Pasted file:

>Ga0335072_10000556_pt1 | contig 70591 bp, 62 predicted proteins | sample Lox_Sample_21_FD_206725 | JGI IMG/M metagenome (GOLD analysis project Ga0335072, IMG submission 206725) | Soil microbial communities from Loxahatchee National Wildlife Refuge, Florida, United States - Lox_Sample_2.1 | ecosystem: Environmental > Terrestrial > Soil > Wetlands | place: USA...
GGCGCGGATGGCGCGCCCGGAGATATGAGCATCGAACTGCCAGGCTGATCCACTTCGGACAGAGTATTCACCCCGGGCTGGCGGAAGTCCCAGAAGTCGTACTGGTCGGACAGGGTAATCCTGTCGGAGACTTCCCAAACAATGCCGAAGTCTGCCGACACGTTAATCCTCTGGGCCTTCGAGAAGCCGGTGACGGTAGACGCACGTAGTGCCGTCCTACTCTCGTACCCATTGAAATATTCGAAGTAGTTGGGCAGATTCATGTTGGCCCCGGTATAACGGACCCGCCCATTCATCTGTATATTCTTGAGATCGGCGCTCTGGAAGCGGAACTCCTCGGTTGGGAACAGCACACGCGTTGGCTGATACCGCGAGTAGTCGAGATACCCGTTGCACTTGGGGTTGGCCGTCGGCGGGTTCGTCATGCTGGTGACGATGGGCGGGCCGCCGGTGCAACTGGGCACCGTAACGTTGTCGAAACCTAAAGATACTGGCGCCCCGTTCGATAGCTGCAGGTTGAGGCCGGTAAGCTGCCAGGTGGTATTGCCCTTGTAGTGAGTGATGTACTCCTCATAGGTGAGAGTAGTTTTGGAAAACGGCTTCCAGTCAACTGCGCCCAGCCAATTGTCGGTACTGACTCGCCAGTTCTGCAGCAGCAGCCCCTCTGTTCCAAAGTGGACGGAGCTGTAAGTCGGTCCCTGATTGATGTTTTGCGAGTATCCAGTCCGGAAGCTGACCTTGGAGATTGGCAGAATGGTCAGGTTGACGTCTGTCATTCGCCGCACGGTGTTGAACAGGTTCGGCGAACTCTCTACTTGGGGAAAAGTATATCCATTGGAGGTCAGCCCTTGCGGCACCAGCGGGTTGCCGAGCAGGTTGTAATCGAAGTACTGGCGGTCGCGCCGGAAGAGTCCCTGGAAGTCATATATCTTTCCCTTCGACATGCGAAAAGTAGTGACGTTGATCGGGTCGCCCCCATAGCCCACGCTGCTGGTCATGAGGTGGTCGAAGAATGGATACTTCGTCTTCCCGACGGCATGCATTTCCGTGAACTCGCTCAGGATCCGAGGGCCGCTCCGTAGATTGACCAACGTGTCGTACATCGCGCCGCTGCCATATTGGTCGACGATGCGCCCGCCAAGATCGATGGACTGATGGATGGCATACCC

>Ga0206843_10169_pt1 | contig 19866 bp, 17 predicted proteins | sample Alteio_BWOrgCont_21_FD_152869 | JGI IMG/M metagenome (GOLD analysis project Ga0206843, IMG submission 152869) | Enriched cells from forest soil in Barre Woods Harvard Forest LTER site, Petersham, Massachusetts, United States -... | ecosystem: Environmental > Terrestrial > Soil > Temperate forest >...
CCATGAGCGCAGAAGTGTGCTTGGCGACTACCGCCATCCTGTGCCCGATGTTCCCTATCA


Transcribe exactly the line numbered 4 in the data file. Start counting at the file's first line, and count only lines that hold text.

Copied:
CCATGAGCGCAGAAGTGTGCTTGGCGACTACCGCCATCCTGTGCCCGATGTTCCCTATCA